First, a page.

As I am particularly interested in the nature of consciousness, it was fascinating for me to read paragraphs devoted to it, too: “our consciousness is neutral; it knows neither good nor evil; it is beyond human value criteria. The powers with which shamans work are neither black nor white, neither positive nor negative. They are applicable to all human objectives”[Kalweit, Shambhala Publications, 1987/92: 191]; “consciousness is…independent of the brain….[it] is the origin and the future of all that is living, an expression of a higher order of space and time, of a limitless essence” [1987/92: 33]; The author puts a strong case forward against the mythologizing and discrediting altered states of consciousness. He says that they should not be designated to the ego level [1987/92: 82, 213] and some people do experience different levels of consciousness without being aware of it: “children remain unconsciously caught up in their experience; psychotics are persecuted and tortured by it. Shamans elegantly master both worlds, the normal and the altered, and are intermediaries between the two” [Kalweit, Shambhala Publications, 1987/92: 220].
“Ecstasy, trance, and enlightenment are an abolition of time. Time is our greatest enemy, the most damaging of all illusions” [Kalweit, Shambhala Publications, 1987/92: 241].
Kalweit’s book is certainly a more accessible book than previously reviewed by me Shamanism: Archaic Techniques of Ecstasy  by Mircea Eliade. If Eliade’s book explains beliefs, traditions and practises of shamanism across different cultures and regions of the world more or less systematically, Kalweit’s book goes into greater depth on each of the core ideas implicit in, and reasons behind, shamanic beliefs and rituals. Kalweit’s conclusive remarks and predictions are quite bold: “the journey to other spiritual words…is an indispensable part of the psychology of the future, of genuine shamanic therapy” [Kalweit, Shambhala Publications, 1987/92: 221]; “we…may hope that the anthropology of the future, in investigating the higher potential of humanity through the example of the shaman, will develop a genuine understanding of the “other world” rather than persisting in the antiquated “charlatan theory” [1987/92: 34]. Kalweit is a proponent of transpersonal anthropology that could be contrasted with tradition anthropology. Whereas the latter views shamans “from the outside”, transpersonal anthropology involves “broadening our ideas and our range of experience and calling us to tread in the footsteps of the shamans” [Shambhala Publications, 1987/92: 262].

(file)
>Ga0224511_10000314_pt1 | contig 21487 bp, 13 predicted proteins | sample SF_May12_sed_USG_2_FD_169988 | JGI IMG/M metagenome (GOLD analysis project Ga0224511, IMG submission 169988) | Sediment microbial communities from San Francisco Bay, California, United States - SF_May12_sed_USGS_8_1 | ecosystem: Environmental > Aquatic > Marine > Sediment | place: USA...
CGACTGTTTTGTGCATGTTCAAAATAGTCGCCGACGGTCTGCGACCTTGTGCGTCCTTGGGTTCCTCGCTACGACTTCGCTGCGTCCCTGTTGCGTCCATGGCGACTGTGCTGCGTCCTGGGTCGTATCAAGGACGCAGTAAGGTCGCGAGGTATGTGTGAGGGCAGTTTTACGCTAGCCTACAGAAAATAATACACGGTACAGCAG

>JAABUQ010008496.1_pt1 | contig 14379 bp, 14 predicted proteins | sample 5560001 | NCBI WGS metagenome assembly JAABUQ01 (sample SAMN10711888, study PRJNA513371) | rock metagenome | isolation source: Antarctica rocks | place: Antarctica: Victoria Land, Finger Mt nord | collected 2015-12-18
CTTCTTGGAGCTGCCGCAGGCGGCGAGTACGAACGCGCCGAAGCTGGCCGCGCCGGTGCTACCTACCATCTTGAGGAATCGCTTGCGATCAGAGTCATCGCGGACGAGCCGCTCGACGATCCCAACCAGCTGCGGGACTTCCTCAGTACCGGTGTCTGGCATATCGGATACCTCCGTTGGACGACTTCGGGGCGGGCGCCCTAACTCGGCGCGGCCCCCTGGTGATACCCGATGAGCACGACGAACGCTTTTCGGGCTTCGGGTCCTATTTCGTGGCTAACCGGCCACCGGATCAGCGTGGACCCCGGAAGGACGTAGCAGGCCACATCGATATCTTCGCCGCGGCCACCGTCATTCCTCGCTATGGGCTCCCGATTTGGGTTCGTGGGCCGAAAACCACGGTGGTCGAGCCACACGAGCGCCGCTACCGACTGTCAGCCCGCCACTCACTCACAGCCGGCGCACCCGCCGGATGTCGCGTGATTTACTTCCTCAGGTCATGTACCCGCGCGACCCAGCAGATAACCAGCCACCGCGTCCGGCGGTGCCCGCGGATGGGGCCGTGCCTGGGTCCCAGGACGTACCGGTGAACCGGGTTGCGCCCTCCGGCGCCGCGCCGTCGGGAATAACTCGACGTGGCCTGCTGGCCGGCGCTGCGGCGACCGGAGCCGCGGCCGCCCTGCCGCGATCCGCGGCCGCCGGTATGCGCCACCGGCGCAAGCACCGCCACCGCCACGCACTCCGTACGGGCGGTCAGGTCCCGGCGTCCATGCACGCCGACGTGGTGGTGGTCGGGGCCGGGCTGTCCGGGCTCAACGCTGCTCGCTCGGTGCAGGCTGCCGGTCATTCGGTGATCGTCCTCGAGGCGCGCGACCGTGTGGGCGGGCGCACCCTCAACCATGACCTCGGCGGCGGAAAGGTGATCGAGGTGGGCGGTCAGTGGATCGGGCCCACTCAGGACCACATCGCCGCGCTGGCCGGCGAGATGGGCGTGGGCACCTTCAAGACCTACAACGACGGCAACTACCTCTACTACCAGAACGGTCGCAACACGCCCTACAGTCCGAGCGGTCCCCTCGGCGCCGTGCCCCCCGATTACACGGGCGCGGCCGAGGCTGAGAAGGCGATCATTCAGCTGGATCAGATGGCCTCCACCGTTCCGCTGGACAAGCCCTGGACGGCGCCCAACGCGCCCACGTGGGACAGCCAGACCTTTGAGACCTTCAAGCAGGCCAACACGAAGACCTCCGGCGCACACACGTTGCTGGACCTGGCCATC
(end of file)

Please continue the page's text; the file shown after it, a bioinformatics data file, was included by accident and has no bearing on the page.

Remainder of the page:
Shamans, Healers, and Medicine Men is one eye-opening and persuasive book on shamanism, detailing how the tradition should be viewed, studied and understood.
A Viking Town [1993/2010] by Fiona Macdonald & Mark Bergin – ★★★★★
“A wise man is never far from his weapons” (Viking saying)